OSHA Orders Hefty Awards in Railroad Safety Whistleblower Cases, Trend in Federal Rail Safety Decisions
September 1, 2011 - 2 Comments
Late last month, OSHA ordered Union Pacific Railroad to pay three employees more than $615,000 for the company’s violations of the Federal Rail Safety Act (FRSA), which prohibits rail employers from retaliating against workers who file safety complaints, report work-related injuries, refuse to break Federal laws, cooperate with safety and security investigations, and more. According to an OSHA press release, Union Pacific took adverse action against employees in three separate cases for either reporting safety concerns or work-related injuries. “Union Pacific Railroad has created a climate of fear instead of a climate of safety,” OSHA assistant secretary David Michaels told The Kansas City Star.
A Union Pacific conductor based out of Kansas City was fired in September 2010 after repeatedly contacting the company’s safety hotline about “fall and trip hazards, missing and obstructed roadway signs, and various right-of-way issues.” In a letter to the company, the Department of Labor Secretary suggests that on at least two occasions, the conductor reported more than 100 violations in a single hotline call. The worker also complained that supervisors breached safety protocol during a field test. In 2009, the company fired an Arizona locomotive engineer after he reported an injury. A third employee also based in Kansas City found himself suspended for five days after his hotline complaints about rough spots on the track.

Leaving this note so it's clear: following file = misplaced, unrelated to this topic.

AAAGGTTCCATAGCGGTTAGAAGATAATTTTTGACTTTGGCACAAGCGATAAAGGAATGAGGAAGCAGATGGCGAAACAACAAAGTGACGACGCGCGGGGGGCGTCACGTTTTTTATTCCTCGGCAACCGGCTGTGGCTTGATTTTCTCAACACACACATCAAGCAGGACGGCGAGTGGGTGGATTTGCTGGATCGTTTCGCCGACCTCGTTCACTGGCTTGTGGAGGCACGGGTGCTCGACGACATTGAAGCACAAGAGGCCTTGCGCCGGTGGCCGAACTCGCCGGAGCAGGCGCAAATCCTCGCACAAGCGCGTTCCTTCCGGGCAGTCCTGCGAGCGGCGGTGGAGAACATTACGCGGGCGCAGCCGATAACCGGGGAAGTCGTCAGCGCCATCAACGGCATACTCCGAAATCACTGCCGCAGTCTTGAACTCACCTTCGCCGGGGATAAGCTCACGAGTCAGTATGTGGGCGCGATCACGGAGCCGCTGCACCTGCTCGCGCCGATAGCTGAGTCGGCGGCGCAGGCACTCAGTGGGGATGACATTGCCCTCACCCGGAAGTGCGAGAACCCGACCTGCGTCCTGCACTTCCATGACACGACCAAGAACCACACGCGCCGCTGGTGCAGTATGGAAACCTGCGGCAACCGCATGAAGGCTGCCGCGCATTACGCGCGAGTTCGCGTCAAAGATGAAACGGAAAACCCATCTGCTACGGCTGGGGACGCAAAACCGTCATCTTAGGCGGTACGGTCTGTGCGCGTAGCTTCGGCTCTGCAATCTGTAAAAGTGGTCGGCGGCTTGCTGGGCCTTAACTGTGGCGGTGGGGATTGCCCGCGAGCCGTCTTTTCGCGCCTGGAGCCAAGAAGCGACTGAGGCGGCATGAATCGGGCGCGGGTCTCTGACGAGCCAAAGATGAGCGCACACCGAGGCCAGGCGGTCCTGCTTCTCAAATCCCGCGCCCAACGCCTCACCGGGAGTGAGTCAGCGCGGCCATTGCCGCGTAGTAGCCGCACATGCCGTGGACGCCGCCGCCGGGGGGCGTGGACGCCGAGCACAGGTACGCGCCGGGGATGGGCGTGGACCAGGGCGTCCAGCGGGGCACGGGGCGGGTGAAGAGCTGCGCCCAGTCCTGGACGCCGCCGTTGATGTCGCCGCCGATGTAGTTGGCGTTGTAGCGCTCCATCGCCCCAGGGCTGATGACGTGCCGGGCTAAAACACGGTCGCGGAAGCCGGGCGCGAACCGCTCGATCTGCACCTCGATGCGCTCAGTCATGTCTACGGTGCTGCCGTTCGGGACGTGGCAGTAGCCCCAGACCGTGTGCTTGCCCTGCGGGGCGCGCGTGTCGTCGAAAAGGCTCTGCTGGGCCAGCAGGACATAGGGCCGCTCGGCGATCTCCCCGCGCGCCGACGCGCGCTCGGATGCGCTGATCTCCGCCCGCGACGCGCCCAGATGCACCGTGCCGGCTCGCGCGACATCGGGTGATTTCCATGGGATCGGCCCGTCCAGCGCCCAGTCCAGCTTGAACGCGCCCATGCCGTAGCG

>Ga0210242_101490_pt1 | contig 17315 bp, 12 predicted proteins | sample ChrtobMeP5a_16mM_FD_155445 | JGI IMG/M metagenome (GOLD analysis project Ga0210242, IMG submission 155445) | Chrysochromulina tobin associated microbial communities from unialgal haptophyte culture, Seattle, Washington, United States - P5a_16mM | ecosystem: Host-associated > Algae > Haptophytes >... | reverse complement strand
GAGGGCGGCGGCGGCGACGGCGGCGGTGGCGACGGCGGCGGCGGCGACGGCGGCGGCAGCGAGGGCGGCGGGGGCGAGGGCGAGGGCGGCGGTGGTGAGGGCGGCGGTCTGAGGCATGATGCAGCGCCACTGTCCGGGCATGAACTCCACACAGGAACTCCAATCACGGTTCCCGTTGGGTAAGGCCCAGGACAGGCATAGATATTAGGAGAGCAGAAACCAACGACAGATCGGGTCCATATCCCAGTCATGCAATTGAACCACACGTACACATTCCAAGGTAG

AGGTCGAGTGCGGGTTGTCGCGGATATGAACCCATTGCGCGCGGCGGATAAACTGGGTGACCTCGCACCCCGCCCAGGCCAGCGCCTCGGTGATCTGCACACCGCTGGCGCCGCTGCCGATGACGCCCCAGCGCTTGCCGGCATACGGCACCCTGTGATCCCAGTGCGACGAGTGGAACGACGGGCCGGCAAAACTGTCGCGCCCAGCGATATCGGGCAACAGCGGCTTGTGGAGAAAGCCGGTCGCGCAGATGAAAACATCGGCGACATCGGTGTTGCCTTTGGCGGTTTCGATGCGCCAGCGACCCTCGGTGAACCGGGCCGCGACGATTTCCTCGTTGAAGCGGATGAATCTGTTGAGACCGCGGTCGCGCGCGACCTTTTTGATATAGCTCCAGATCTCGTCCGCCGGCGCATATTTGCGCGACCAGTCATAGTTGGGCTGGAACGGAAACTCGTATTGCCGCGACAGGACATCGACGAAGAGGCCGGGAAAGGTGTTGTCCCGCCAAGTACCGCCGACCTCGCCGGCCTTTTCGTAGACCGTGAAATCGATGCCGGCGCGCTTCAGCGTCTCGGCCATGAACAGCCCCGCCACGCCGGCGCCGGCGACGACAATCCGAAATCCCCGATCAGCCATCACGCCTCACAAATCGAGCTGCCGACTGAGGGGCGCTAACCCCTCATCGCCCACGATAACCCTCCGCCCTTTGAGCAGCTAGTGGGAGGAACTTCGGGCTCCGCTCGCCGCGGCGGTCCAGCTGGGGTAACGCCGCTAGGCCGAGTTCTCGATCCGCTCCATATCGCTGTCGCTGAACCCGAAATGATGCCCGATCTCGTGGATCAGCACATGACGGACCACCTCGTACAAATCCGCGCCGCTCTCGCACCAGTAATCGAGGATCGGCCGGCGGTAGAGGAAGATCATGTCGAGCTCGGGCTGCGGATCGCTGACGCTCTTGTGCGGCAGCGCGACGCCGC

Of the total award, Union Pacific must pay $400,000 in punitive damages, $90,000 in back pay, and over $90,000 in compensatory damages, but the company plans to appeal the Department of Labor decision immediately.
Just days before the Union Pacific decision, OSHA concluded a case against Burlington Northern Santa Fe Railway Co. (BNSF), ordering a $300,000 award to a whistleblower. A Department of Labor press release states that BNSF suspended the female worker without pay for reporting a work injury in late 2008, but the railroad asserted that it disciplined the woman for refusing to cooperate with an investigation into circumstances surrounding the injury. Despite this, OSHA investigators determined that the railroad took adverse action against the worker in violation of FRSA.
The Union Pacific and BNSF whistleblower cases represent a trend in favorable decisions for railroad employees. In 2011 alone, OSHA has made several determinations against companies like Norfolk Southern, Metro North Commuter Railroad and Wisconsin Central for FRSA violations, and the United Transportation Union praised OSHA’s move to “put teeth” into the railroad safety and whistleblower law passed in 1970 and later amended in 2007 and 2008.
If you believe an employer has retaliated against you in violation of the Federal Rail Safety Act, contact the experienced lawyers of Katz, Marshall and Banks. Also, learn more about Federal railroad whistleblower protections here.